Lack Of Cannabis Testing Standards Leads To Compliance Issues in Massachusetts

MASSACHUSETTS:  The cannabis industry could reach $35 billion by 2020, according to GreenWave Advisors, if all 50 states legalize marijuana and the federal government ends prohibition. In a less optimistic scenario, the research group still expects revenue to reach about $21 billion assuming 12 states legalize recreational marijuana and 37 legalize medical marijuana. Despite the industry’s enormous size and growth, the legal framework for the industry is patchy and disjointed.

The regulatory framework from assorted states and what they require for cannabis testing varies enormously, with some requirements having been set by scientists and others determined by politicians and regulators with no scientific training.

As an example, the Massachusetts Department of Public Health stipulates that lead levels in cannabis flowers can be no greater than 212 parts per billion, which is so strict that growers will not be able to meet them, essentially eliminating the sale of budding flowers (the part that is smokable) in the state. By contrast, Colorado’s law allows up to 10,000 parts per billion and is considered to be safe, while Nevada comes in at 1,200 ppb as the legal limit. One of the strangest aspects is that while Massachusetts has a stricter standard for lead, they are more lenient than Nevada with respect to arsenic, cadmium, and mercury.

Massachusetts Medical Marijuana Program Faces Deficit Over $1 Million

MASSACHUSETTS:  The state’s medical marijuana program is projected to run a $1.17 million deficit in fiscal year 2015 despite a state law requiring the program to pay for itself, according to the program’s annual report.

Nichole Snow, deputy director of Massachusetts Patient Advocacy Alliance, a medical marijuana patient advocacy group, said the deficit “shows that the people who were in charge originally really didn’t put enough thought into it.”

Scott Zoback, a spokesman for the Massachusetts Department of Public Health, said, “The administration is in the process of revamping a poorly functioning medical marijuana program it inherited in order to best serve patients safely and ensure the system is living up to the law passed by Massachusetts voters.”

Massachusetts Has Banked Over $3M In Dispensary Fees & Not A Single Marijuana Seed Has Been Planted

MASSACHUSETTS:  It was almost an entire month ago that medical marijuana advocates crammed underneath the golden dome of the Massachusetts State House to outline a number of problems the state is perpetuating with the licensing process. Years after the herbal treatment was approved by Bay State voters, the Massachusetts Department of Public Health has yet to allow dispensaries to put seeds in the ground, but they’ve been happy to collect the application fees in the process.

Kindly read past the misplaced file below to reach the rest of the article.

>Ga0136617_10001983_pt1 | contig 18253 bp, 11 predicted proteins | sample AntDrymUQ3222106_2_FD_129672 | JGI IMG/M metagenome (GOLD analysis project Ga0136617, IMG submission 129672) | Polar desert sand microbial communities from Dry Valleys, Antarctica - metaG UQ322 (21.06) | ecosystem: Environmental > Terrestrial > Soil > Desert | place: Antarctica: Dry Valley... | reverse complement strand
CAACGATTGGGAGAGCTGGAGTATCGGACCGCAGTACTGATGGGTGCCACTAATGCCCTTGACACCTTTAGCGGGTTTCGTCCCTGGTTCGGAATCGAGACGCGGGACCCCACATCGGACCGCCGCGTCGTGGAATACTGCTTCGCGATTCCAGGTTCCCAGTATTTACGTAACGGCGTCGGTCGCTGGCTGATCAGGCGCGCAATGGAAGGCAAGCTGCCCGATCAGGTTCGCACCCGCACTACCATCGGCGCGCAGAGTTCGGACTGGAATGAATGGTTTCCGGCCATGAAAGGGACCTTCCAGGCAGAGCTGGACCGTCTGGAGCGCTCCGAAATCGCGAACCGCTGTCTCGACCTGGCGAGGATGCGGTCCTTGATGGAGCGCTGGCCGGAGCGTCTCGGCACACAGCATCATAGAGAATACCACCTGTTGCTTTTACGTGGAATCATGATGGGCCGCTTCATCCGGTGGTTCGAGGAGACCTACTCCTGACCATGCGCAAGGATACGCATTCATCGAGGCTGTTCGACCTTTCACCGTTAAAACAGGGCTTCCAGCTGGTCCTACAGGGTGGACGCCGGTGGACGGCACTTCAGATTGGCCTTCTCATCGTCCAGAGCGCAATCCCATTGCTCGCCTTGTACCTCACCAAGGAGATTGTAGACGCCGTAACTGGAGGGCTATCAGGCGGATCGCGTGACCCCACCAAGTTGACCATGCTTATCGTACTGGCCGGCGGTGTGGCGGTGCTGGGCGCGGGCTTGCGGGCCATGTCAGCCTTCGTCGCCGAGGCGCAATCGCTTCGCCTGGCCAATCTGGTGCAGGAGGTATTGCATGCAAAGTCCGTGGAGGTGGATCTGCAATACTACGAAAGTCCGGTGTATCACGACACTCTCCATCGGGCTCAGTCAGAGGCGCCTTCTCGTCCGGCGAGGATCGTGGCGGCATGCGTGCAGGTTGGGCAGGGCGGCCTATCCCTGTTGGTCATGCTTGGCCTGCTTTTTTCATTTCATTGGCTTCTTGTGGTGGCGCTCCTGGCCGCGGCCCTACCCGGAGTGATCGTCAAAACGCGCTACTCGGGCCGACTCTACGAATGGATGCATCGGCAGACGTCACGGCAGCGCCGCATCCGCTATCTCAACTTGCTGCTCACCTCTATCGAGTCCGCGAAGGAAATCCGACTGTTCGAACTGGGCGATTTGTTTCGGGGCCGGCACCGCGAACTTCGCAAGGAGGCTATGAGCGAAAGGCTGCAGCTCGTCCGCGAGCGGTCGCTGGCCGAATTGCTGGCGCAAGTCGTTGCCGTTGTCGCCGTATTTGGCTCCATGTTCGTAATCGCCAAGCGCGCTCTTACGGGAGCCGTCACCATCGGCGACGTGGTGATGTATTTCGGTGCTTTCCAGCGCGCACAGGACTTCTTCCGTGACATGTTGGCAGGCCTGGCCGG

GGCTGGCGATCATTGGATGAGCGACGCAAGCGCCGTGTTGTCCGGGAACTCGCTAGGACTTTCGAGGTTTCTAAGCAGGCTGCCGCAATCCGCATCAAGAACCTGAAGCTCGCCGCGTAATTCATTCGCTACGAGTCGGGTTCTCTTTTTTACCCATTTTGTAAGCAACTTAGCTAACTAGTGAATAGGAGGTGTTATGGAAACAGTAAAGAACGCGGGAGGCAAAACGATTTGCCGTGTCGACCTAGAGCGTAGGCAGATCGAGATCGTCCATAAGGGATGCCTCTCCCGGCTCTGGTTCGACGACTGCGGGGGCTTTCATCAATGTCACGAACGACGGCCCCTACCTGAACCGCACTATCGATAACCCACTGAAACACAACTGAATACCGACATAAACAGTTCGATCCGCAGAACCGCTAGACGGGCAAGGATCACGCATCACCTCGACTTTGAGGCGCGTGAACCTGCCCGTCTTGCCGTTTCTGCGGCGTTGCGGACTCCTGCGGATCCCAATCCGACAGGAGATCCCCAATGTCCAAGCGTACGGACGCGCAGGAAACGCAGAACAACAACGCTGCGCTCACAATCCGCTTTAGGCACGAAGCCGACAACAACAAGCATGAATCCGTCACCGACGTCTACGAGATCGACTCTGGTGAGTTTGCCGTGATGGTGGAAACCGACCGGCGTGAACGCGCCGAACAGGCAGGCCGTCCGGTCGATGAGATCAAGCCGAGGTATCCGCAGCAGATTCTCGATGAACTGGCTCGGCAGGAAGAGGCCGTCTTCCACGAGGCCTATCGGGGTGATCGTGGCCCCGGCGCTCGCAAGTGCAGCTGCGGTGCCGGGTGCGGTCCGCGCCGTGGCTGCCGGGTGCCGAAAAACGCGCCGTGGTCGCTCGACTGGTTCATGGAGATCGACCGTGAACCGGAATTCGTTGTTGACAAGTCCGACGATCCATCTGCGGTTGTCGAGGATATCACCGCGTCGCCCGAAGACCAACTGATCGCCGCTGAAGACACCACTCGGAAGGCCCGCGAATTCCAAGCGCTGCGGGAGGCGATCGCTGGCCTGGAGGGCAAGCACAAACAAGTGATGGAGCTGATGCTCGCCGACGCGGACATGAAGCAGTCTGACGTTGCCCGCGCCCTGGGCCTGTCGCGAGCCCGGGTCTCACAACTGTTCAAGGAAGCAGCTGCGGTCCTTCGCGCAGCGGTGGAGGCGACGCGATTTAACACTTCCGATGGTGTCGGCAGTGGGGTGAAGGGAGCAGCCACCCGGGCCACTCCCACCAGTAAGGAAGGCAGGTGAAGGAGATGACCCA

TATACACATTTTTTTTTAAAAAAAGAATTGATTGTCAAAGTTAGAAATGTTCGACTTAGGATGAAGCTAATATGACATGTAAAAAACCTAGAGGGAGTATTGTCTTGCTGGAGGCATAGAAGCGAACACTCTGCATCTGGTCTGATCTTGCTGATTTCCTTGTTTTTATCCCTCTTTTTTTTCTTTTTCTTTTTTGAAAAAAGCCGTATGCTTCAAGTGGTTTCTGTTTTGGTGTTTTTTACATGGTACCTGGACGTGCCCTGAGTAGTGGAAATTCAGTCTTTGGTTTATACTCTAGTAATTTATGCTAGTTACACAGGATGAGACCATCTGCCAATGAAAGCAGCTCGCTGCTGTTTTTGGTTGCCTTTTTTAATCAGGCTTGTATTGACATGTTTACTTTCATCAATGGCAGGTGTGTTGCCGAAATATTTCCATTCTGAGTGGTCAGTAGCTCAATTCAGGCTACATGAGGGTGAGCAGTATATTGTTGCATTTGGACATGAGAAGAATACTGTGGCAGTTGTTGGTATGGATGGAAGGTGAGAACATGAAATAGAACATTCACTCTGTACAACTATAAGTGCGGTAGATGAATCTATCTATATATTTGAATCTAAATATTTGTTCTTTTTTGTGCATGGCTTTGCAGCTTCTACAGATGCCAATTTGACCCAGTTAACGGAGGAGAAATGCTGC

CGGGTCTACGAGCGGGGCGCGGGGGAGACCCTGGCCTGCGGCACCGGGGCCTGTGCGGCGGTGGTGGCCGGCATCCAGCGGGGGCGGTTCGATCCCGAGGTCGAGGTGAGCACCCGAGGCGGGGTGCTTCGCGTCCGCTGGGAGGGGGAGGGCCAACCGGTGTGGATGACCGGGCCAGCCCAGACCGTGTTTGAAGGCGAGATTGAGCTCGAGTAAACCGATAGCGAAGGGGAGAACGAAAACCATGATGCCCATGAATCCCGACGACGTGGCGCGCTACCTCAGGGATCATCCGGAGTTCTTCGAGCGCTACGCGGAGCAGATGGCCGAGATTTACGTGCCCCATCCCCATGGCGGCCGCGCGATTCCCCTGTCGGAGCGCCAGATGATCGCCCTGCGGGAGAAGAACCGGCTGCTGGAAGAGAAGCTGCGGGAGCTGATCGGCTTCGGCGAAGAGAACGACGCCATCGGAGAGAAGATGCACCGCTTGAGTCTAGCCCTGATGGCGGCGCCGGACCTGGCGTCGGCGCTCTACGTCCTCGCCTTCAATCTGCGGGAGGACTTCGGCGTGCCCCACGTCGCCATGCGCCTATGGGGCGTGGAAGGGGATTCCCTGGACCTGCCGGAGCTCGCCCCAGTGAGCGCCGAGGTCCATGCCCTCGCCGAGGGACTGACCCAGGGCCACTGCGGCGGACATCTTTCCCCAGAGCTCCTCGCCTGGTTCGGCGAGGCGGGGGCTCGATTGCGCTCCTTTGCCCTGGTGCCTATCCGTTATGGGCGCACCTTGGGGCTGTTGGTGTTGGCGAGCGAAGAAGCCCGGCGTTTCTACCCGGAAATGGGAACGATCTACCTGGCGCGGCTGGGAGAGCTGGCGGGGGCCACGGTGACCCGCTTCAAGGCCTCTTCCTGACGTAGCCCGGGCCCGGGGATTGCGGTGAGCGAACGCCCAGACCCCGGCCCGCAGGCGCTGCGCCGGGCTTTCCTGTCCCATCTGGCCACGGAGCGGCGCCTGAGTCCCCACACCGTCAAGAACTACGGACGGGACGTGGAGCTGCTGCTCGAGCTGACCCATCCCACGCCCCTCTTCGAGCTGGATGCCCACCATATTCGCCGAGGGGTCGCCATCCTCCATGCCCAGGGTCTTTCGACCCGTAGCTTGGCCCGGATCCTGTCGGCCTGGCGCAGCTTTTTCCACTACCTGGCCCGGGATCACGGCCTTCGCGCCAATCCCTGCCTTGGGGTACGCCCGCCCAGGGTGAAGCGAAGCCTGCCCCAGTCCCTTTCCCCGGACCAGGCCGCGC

To date, MassDPH has banked $3,271,500 in application fees from prospective dispensaries. Consider that 181 applicants paid out $1,500 apiece. When that number was trimmed down to 100, they subsequently paid out $30,000 each in order to move on. Just 11 dispensaries stand to open their doors at this point.

The fees are nonrefundable for the hopefuls that didn’t make the cut.

But that’s not all. Dispensaries that are approved for licensure will have to pony up annual fees of $50,000 for registration, $500 for dispensary agent registration and another $50 for patient registration. And then there’s an architectural review of the premises that will cost at least $1,500.


Denied Massachusetts Pot Shops Weigh Options

MASSACHUSETTS:  State health officials could find themselves deeper in the legal weeds after several of the nine proposed medical pot shops that were snuffed out yesterday after a round of “enhanced” background checks said they’re mulling potential lawsuits, including the lone pair of Boston hopefuls and a group led by former U.S. Rep. William Delahunt.

Just 11 of the 20 applicants who earned initial approval earlier this year from the Department of Public Health made the cut for “provisional certificates,” allowing them to set up operations ahead of a final round of inspections.

But those who were rejected responded with a mixture of disappointment and defiance, and several didn’t close the door on court appeals against DPH, which has hired a “boutique” law firm to defend itself amid criticisms of how it’s vetted applicants. The state currently faces 10 pending suits brought by rejected dispensaries. In three instances where the plaintiffs sought injunctive relief, a judge denied the request, state officials said.

Delahunt yesterday said he was “perplexed” by DPH’s decisions to deny his proposed dispensaries in Plymouth, Mashpee and Taunton.


Mass. Releases List Of Proposed Medical Marijuana Dispensaries

MASSACHUSETTS: The Massachusetts Department of Public Health has released a county-by-county breakdown of the 100 final applications for medical marijuana dispensaries.

Middlesex County leads the way with 17 dispensary applications submitted by 16 companies. Five companies are competing to open dispensaries in Framingham. One of them, Massachusetts Compassionate Patient Care Corp., applied to open a second dispensary in Ayer. Four medical marijuana centers are proposed for Lowell. One company, The Greeneway Wellness Foundation, Inc., applied to open a dispensary in Cambridge.

Worcester County has the second-highest number of dispensaries proposed, at 14: nine applications for dispensaries in the city of Worcester itself; two in Shrewsbury; and one each in Fitchburg, Leominster and Milford. [Read more…]

‘Picture A Wellness Center,’ Envisions Medical Marijuana Dispensary Applicant

MASSACHUSETTS: Anyone who wants to open a medical marijuana dispensary in the state has to submit the first phase of the application to the Department of Public Health on Thursday. DPH hopes to start issuing the first dispensary licenses by the end of the year. [Read more…]